New paper out on B. subtilis swarming dynamics! The paper, published in Frontiers of Soft Matter, is a collaboration with Iago and Munehiro and builds on our previous paper on eLife. Here we dwell into the characterisation of the transition from a monolayer to a multilayer swarm. Turns out that this looks like a first order phase transition and can take either a “nucleation and growth” route or a more sudden “spinodal” decomposition route…
We’re excited to share our latest publication in Nature Communications, where we investigate the dynamics of mixed active-passive systems. In these systems, the passive particles are buffeted around by the active components like swimming microorganisms or synthetic active particles. These suspensions are fascinating both at a fundamental level (how can we describe/prescribe the average behaviour of the passive particles?) and -possibly- for future technological applications (directed transport at the microscopic scale). Here we show that confining an active-passive system leads to a non-uniform distribution of the passive species in a predictable way. We then use confinement to induce the mixed system to spontaneously un-mix and separate out the passive components! This is Steve’s first paper, in collaboration with Raphaël Jeanneret (LPENS Paris, France) and Idan Tuval (IMEDEA UIB-CSIC, Spain).
Escaping through narrow apertures involves rare events and therefore is usually quite hard. It is also a classical problem for both Brownian and ballistic particles. Interestingly, microorganisms can find themselves having to find and go through a narrow aperture. Their case is peculiar as it bridges the Brownian and ballistic cases. Our new paper, just out in Physical Review Research, looks at this problem with a mix of experiments and simulations. As is often the case, we find an unexpected twist in the story…. A great collaboration with Antoine Allard, Mathieu Souzy, Jean François Louf, Matteo Contino and Idan Tuval.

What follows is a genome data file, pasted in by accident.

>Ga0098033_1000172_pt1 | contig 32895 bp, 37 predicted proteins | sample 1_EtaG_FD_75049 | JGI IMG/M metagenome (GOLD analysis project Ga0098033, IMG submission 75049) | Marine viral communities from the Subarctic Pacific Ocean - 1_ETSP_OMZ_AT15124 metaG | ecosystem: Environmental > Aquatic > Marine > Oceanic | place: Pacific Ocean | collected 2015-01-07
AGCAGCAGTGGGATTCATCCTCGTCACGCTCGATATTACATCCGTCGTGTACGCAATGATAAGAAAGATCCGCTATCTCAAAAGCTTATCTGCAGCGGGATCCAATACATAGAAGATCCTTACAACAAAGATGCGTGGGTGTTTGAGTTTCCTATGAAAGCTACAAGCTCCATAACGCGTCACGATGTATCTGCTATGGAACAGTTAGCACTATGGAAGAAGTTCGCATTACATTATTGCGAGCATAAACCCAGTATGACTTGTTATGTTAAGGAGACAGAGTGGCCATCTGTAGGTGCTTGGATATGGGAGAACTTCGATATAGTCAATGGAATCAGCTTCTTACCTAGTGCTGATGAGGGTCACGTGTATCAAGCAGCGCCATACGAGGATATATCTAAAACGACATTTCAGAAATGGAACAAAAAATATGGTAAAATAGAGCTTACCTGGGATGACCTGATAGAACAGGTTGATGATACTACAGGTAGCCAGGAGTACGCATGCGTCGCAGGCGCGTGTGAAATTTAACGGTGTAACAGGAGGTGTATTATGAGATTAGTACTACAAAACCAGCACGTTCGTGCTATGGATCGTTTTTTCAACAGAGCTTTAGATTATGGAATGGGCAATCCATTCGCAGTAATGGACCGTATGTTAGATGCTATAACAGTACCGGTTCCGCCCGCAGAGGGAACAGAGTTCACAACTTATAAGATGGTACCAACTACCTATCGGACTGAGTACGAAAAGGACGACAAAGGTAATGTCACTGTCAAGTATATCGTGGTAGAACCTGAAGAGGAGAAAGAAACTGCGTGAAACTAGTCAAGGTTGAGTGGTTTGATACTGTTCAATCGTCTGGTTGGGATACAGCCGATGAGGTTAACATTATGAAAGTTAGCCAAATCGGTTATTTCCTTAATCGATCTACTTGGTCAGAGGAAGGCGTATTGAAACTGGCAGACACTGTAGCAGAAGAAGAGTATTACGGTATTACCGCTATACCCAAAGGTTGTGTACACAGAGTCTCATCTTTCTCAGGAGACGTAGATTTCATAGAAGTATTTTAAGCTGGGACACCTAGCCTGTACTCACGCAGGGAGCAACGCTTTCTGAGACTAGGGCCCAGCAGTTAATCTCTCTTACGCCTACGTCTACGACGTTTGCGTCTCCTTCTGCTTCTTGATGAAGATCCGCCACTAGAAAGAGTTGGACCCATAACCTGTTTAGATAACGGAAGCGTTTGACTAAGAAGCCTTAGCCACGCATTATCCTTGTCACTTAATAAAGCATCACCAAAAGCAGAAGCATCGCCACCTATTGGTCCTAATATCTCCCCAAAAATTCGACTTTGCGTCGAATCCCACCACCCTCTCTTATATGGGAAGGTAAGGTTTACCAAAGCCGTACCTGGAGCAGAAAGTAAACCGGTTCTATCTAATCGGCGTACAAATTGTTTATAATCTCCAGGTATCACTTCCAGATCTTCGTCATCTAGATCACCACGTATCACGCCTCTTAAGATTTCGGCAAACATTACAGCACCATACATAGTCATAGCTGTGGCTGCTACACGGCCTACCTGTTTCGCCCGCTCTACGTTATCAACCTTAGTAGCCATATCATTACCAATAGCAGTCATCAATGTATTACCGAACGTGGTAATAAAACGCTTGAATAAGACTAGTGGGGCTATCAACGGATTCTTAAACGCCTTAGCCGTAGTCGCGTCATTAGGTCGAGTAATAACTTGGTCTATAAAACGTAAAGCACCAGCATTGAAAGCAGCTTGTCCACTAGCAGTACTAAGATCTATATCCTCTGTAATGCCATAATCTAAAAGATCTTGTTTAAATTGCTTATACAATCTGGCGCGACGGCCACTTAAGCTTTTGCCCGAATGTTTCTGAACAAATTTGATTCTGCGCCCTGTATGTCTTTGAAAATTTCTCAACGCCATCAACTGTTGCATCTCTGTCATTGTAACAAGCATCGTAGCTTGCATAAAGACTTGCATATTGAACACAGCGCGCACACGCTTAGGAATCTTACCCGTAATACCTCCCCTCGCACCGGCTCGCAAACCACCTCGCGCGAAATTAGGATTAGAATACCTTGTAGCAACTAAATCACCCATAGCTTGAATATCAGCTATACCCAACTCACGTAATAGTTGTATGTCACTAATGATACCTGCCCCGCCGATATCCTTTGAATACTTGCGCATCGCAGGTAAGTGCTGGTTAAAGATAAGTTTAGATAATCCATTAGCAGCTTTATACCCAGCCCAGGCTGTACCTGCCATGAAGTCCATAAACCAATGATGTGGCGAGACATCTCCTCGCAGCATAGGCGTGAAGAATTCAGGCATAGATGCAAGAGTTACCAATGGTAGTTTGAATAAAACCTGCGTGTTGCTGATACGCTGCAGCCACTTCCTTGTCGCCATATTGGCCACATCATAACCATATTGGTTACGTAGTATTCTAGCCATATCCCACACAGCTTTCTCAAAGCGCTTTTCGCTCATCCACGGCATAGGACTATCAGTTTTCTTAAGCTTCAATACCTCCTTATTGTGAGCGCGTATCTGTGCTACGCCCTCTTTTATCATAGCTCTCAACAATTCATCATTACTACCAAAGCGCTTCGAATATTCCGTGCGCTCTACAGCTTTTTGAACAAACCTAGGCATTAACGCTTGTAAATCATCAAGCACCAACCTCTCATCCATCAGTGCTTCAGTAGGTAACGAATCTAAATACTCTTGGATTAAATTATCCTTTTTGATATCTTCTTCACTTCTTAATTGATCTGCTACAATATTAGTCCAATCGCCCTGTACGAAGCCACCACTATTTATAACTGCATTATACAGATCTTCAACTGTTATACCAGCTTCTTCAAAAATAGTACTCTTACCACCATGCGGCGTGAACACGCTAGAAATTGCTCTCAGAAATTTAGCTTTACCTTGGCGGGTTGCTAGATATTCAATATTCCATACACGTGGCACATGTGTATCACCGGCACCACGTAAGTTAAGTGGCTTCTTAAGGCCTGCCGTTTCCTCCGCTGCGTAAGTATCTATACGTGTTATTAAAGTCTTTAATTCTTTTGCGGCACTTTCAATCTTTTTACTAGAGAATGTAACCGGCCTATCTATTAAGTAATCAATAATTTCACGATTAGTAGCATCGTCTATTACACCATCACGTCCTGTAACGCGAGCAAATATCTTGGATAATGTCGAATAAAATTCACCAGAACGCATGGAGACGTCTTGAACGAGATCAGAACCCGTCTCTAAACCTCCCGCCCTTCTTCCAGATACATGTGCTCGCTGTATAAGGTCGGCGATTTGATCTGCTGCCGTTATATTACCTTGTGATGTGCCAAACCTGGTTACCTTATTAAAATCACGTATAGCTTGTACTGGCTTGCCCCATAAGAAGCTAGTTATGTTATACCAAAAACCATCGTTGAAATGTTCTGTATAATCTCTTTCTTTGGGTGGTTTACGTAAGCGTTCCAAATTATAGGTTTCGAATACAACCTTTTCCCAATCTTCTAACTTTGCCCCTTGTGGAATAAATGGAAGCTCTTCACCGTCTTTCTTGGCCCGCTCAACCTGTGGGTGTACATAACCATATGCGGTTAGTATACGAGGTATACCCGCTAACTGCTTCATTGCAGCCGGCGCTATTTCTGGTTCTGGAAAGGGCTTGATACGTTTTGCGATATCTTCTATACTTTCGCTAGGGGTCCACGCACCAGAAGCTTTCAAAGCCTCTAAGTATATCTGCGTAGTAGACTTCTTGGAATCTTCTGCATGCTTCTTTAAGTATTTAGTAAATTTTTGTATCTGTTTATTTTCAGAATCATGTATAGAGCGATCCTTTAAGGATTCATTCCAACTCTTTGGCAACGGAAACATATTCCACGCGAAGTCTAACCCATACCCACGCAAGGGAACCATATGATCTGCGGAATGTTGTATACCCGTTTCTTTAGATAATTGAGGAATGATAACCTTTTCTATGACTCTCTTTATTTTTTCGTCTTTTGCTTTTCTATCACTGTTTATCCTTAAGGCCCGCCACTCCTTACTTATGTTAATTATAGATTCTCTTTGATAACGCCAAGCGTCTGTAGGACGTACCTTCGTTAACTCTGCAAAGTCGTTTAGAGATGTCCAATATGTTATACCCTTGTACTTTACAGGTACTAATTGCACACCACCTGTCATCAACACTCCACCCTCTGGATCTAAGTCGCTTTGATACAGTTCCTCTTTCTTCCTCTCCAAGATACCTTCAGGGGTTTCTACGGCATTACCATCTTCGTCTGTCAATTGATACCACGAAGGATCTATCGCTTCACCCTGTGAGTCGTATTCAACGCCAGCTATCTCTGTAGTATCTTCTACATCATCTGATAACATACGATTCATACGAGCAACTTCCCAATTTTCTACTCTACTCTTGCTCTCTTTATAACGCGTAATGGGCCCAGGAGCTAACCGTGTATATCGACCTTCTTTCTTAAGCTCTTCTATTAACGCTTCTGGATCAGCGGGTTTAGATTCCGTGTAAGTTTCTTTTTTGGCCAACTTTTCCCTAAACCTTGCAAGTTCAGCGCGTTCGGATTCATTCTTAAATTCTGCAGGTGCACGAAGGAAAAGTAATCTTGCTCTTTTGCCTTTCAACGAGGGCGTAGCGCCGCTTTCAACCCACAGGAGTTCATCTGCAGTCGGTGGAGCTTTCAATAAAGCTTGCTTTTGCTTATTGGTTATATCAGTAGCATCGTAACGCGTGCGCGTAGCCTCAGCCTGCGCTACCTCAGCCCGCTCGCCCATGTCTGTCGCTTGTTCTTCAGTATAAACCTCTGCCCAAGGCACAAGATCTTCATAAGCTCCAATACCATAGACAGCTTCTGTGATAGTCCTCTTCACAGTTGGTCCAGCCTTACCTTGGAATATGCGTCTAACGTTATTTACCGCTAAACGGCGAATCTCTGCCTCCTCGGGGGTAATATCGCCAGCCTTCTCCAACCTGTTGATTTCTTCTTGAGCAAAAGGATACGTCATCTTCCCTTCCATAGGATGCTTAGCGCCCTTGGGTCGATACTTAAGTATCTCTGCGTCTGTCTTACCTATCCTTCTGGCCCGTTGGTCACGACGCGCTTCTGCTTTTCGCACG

We’ve recently participated to an opinion piece on the importance of confinement in self-organisation. The preprint is currently accessible in the [Arxiv]. This work was doggedly led by Nuno Araujo, Liesbeth Janssen, Giorgio Volpe and Alvaro Marin, and it stems from a workshop that they organised at the Lorentz Centre, University of Leiden.
Micoorganisms are usually denser than the medium they live in, and therefore have the tendency to sediment. When they’re motile, this might not look like a big problem, but when they are not… well… they need to find a way to stay afloat. How do they do it? We are lucky to have been involved in a very interesting project led by Joseph Christie-Oleza on the sinking behaviour of cyanobacteria. It turns out that pili help cyanos stay afloat! And, surprisingly, help fend off grazers as well. The results have just been published in Nature Communications. Congrats to all and in particular to Joseph!
Absolutely delighted that Iago’s paper on the transition from bacterial swarming to biofilms is now out on eLife.